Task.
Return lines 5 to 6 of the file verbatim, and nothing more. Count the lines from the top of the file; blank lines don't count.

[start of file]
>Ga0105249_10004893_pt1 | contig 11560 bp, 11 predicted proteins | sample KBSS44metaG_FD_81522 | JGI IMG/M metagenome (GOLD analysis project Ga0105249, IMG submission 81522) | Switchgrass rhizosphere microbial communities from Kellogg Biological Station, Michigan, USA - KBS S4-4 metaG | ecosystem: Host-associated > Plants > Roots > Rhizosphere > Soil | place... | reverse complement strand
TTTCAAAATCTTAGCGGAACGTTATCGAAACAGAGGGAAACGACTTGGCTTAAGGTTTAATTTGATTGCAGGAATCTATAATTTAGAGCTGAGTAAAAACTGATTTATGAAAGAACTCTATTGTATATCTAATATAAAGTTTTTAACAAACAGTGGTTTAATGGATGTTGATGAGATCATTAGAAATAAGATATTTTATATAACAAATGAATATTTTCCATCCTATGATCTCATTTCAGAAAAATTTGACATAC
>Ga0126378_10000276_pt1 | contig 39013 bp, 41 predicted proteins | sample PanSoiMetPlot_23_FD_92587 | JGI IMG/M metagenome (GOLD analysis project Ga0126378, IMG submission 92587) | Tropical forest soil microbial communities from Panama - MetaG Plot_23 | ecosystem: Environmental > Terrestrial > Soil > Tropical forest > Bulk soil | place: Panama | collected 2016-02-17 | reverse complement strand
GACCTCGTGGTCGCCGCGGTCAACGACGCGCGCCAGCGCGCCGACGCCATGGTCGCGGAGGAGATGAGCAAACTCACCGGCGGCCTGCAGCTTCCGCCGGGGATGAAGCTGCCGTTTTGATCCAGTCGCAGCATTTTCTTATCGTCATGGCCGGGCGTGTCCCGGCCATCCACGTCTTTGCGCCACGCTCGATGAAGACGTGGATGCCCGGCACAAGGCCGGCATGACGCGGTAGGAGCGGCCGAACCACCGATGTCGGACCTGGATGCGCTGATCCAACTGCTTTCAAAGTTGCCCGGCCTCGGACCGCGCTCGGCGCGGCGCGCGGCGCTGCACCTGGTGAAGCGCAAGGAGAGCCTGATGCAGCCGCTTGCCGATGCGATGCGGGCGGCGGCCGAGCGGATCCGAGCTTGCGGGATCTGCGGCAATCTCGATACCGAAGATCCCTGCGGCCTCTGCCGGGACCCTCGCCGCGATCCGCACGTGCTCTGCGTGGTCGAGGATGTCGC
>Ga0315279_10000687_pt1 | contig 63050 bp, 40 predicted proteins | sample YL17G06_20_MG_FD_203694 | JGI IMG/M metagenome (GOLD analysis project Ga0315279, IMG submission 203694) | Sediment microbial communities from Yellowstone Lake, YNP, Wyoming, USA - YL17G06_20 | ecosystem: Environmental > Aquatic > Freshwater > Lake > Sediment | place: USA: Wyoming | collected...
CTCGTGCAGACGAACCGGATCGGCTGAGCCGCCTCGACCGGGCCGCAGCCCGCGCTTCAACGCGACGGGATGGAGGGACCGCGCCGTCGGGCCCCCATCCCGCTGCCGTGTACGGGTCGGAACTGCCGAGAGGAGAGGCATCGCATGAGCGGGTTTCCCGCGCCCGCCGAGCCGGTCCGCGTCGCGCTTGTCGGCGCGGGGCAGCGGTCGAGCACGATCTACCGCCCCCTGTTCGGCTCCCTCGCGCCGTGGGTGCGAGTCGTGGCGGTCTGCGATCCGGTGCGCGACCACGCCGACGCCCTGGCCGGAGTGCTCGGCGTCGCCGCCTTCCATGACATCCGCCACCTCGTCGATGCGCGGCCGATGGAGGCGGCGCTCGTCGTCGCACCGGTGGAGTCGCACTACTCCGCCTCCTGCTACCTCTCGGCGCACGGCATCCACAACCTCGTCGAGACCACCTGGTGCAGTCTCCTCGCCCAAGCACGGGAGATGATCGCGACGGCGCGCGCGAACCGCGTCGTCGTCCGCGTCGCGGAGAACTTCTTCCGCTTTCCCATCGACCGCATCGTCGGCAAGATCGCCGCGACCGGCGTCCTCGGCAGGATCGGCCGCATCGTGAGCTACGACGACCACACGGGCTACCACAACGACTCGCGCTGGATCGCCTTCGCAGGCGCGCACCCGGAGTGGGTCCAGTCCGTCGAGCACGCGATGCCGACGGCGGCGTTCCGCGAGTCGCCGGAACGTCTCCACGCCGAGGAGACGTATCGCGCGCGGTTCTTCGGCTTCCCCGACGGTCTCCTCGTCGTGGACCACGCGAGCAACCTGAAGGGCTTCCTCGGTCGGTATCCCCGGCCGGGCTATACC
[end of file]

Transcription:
>Ga0315279_10000687_pt1 | contig 63050 bp, 40 predicted proteins | sample YL17G06_20_MG_FD_203694 | JGI IMG/M metagenome (GOLD analysis project Ga0315279, IMG submission 203694) | Sediment microbial communities from Yellowstone Lake, YNP, Wyoming, USA - YL17G06_20 | ecosystem: Environmental > Aquatic > Freshwater > Lake > Sediment | place: USA: Wyoming | collected...
CTCGTGCAGACGAACCGGATCGGCTGAGCCGCCTCGACCGGGCCGCAGCCCGCGCTTCAACGCGACGGGATGGAGGGACCGCGCCGTCGGGCCCCCATCCCGCTGCCGTGTACGGGTCGGAACTGCCGAGAGGAGAGGCATCGCATGAGCGGGTTTCCCGCGCCCGCCGAGCCGGTCCGCGTCGCGCTTGTCGGCGCGGGGCAGCGGTCGAGCACGATCTACCGCCCCCTGTTCGGCTCCCTCGCGCCGTGGGTGCGAGTCGTGGCGGTCTGCGATCCGGTGCGCGACCACGCCGACGCCCTGGCCGGAGTGCTCGGCGTCGCCGCCTTCCATGACATCCGCCACCTCGTCGATGCGCGGCCGATGGAGGCGGCGCTCGTCGTCGCACCGGTGGAGTCGCACTACTCCGCCTCCTGCTACCTCTCGGCGCACGGCATCCACAACCTCGTCGAGACCACCTGGTGCAGTCTCCTCGCCCAAGCACGGGAGATGATCGCGACGGCGCGCGCGAACCGCGTCGTCGTCCGCGTCGCGGAGAACTTCTTCCGCTTTCCCATCGACCGCATCGTCGGCAAGATCGCCGCGACCGGCGTCCTCGGCAGGATCGGCCGCATCGTGAGCTACGACGACCACACGGGCTACCACAACGACTCGCGCTGGATCGCCTTCGCAGGCGCGCACCCGGAGTGGGTCCAGTCCGTCGAGCACGCGATGCCGACGGCGGCGTTCCGCGAGTCGCCGGAACGTCTCCACGCCGAGGAGACGTATCGCGCGCGGTTCTTCGGCTTCCCCGACGGTCTCCTCGTCGTGGACCACGCGAGCAACCTGAAGGGCTTCCTCGGTCGGTATCCCCGGCCGGGCTATACC